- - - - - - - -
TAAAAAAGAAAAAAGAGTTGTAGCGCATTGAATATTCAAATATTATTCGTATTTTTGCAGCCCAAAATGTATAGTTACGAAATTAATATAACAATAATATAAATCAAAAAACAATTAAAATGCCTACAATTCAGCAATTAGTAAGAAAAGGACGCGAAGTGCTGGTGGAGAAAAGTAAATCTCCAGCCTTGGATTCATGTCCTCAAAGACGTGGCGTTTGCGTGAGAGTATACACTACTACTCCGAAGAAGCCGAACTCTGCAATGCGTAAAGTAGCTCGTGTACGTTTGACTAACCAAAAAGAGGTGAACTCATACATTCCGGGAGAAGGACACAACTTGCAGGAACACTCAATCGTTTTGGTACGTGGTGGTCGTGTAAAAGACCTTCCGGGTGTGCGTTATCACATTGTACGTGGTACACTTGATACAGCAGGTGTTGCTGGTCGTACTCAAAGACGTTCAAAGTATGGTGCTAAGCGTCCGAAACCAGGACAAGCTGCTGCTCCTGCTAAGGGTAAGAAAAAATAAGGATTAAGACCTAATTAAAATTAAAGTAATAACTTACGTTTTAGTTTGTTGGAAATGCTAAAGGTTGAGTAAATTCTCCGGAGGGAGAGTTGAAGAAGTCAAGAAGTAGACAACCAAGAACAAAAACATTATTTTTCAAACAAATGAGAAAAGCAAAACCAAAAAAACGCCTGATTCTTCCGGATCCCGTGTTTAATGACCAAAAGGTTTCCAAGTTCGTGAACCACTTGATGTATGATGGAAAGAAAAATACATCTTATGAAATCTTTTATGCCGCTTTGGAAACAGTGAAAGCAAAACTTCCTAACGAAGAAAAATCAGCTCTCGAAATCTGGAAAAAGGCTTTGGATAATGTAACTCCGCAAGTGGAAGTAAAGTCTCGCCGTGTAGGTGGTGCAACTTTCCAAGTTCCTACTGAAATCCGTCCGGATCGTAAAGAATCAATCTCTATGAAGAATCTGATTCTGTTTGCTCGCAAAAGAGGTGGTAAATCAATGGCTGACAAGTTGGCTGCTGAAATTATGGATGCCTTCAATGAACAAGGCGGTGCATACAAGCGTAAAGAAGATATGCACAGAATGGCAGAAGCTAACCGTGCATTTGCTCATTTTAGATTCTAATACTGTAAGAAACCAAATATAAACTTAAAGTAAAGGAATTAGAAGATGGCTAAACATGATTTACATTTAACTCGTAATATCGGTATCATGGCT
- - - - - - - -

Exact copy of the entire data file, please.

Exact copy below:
TAAAAAAGAAAAAAGAGTTGTAGCGCATTGAATATTCAAATATTATTCGTATTTTTGCAGCCCAAAATGTATAGTTACGAAATTAATATAACAATAATATAAATCAAAAAACAATTAAAATGCCTACAATTCAGCAATTAGTAAGAAAAGGACGCGAAGTGCTGGTGGAGAAAAGTAAATCTCCAGCCTTGGATTCATGTCCTCAAAGACGTGGCGTTTGCGTGAGAGTATACACTACTACTCCGAAGAAGCCGAACTCTGCAATGCGTAAAGTAGCTCGTGTACGTTTGACTAACCAAAAAGAGGTGAACTCATACATTCCGGGAGAAGGACACAACTTGCAGGAACACTCAATCGTTTTGGTACGTGGTGGTCGTGTAAAAGACCTTCCGGGTGTGCGTTATCACATTGTACGTGGTACACTTGATACAGCAGGTGTTGCTGGTCGTACTCAAAGACGTTCAAAGTATGGTGCTAAGCGTCCGAAACCAGGACAAGCTGCTGCTCCTGCTAAGGGTAAGAAAAAATAAGGATTAAGACCTAATTAAAATTAAAGTAATAACTTACGTTTTAGTTTGTTGGAAATGCTAAAGGTTGAGTAAATTCTCCGGAGGGAGAGTTGAAGAAGTCAAGAAGTAGACAACCAAGAACAAAAACATTATTTTTCAAACAAATGAGAAAAGCAAAACCAAAAAAACGCCTGATTCTTCCGGATCCCGTGTTTAATGACCAAAAGGTTTCCAAGTTCGTGAACCACTTGATGTATGATGGAAAGAAAAATACATCTTATGAAATCTTTTATGCCGCTTTGGAAACAGTGAAAGCAAAACTTCCTAACGAAGAAAAATCAGCTCTCGAAATCTGGAAAAAGGCTTTGGATAATGTAACTCCGCAAGTGGAAGTAAAGTCTCGCCGTGTAGGTGGTGCAACTTTCCAAGTTCCTACTGAAATCCGTCCGGATCGTAAAGAATCAATCTCTATGAAGAATCTGATTCTGTTTGCTCGCAAAAGAGGTGGTAAATCAATGGCTGACAAGTTGGCTGCTGAAATTATGGATGCCTTCAATGAACAAGGCGGTGCATACAAGCGTAAAGAAGATATGCACAGAATGGCAGAAGCTAACCGTGCATTTGCTCATTTTAGATTCTAATACTGTAAGAAACCAAATATAAACTTAAAGTAAAGGAATTAGAAGATGGCTAAACATGATTTACATTTAACTCGTAATATCGGTATCATGGCT